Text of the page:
While it’s true neither are “living parts,” I believe both enzymes and organic electronic ion pumps can be found in biological organisms. The insistence on ‘nonliving’ in the press release suggests that scientists in Europe, if nowhere else, are still quite concerned about any hint that they are working on genetically modified organisms (GMO). It’s ironic when you consider that people blithely use enzyme-based cleaning and beauty products but one can appreciate the* scientists’ caution.

* ‘develop’ changed to ‘developing’ and ‘the’ added on July 3, 2015.

Tiny, electrically conductive 3D-printed chair made from cellulose

Sweden’s Chalmers University of Technology researchers have just announced that they’ve printed a very small 3D chair with electrical properties using cellulose nanomaterials. From a June 17, 2015 news item on Nanowerk,

A group of researchers at Chalmers University of Technology have managed to print and dry three-dimensional objects made entirely by cellulose for the first time with the help of a 3D-bioprinter. They also added carbon nanotubes to create electrically conductive material. The effect is that cellulose and other raw material based on wood will be able to compete with fossil-based plastics and metals in the on-going additive manufacturing revolution, which started with the introduction of the 3D-printer.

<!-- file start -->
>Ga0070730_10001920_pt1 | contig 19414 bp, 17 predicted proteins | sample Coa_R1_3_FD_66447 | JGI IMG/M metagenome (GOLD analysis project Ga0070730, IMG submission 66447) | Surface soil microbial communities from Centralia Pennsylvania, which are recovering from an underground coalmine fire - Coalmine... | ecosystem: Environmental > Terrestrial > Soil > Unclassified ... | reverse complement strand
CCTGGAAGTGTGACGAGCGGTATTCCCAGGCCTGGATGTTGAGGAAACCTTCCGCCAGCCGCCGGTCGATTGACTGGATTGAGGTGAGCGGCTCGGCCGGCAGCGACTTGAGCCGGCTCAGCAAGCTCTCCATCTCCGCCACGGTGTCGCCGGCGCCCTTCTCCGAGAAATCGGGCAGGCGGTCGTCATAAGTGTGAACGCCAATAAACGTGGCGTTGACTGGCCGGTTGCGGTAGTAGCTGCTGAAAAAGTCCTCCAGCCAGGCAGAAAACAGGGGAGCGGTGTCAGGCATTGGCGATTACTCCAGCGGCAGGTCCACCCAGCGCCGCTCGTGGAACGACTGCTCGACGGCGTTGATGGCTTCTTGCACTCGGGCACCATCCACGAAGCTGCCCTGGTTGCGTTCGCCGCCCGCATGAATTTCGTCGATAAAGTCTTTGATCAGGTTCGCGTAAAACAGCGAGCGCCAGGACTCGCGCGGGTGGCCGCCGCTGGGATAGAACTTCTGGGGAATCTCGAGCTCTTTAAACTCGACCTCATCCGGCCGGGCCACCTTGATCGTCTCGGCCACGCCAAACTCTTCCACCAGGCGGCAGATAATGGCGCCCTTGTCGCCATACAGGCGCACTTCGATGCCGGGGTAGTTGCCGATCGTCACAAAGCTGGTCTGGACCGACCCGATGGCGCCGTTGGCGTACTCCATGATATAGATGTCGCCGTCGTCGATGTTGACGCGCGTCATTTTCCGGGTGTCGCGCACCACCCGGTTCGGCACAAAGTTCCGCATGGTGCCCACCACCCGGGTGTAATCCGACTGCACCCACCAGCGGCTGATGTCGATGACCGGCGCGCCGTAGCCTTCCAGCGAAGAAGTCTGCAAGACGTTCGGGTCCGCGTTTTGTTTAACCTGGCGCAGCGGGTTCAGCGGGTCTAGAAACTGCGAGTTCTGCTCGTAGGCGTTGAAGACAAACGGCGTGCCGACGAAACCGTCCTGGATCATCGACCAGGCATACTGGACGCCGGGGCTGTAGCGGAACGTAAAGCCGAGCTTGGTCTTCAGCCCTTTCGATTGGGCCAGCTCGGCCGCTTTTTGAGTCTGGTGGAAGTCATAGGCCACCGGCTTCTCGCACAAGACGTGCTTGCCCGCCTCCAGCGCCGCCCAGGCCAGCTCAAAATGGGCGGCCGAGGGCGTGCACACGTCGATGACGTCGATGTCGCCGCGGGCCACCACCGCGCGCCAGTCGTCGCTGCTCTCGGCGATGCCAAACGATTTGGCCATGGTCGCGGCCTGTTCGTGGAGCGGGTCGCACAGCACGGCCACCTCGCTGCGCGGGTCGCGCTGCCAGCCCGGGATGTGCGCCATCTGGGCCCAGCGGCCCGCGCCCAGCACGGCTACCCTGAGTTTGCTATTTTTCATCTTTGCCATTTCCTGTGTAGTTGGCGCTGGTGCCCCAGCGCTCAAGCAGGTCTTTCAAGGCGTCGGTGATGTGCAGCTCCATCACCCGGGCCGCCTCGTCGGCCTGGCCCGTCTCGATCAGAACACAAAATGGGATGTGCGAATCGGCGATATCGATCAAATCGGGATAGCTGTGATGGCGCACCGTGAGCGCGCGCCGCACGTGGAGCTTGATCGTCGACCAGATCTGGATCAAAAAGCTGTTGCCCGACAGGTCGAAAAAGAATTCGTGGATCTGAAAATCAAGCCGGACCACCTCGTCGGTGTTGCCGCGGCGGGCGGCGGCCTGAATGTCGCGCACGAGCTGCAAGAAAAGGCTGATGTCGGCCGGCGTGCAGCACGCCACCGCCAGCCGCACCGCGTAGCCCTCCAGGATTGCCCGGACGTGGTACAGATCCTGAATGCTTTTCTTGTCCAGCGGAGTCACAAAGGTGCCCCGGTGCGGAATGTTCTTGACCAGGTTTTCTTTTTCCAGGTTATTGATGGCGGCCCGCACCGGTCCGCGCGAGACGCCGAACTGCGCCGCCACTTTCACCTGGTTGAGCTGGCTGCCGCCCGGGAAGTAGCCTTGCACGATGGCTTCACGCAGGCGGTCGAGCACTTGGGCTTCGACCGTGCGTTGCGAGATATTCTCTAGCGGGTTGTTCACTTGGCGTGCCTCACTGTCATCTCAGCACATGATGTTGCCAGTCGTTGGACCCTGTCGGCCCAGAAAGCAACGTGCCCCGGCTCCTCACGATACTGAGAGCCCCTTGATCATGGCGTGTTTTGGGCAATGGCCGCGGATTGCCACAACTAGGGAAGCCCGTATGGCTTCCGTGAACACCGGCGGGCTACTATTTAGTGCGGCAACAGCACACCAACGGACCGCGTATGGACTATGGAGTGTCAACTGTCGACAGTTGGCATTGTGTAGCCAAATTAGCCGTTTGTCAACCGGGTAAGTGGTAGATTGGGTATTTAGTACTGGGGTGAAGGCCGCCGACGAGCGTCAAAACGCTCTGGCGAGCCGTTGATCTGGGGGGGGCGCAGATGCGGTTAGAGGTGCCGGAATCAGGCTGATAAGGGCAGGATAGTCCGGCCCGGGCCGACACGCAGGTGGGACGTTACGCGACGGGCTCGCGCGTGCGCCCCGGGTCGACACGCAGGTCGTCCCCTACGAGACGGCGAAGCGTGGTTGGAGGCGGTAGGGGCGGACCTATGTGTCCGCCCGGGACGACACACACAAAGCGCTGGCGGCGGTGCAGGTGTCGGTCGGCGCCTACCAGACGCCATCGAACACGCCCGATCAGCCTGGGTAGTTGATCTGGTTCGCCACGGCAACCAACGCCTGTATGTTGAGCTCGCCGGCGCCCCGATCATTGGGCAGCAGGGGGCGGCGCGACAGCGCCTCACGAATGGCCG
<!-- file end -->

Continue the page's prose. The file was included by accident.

Here’s the 3D-printed chair,

The tiny chair made of cellulose is a demonstrational object, printed using the 3D bioprinter at Chalmers University of Technology. Photo: Peter Widing

The tiny chair made of cellulose is a demonstrational object, printed using the 3D bioprinter at Chalmers University of Technology. Photo: Peter Widing

A June 17, 2015 Chalmers University of Technology press release (also on EurekAlert*), which originated the news item, describes the problem with printing from cellulose nanomaterials and how it was solved,

The difficulty using cellulose in additive manufacturing is that cellulose does not melt when heated. Therefore, the 3D printers and processes designed for printing plastics and metals cannot be used for materials like cellulose. The Chalmers researchers solved this problem by mixing cellulose nanofibrils in a hydrogel consisting of 95-99 percent water. The gel could then in turn be dispensed with high fidelity into the researchers’ 3D bioprinter, which was earlier used to produce scaffolds for growing cells, where the end application is patient-specific implants.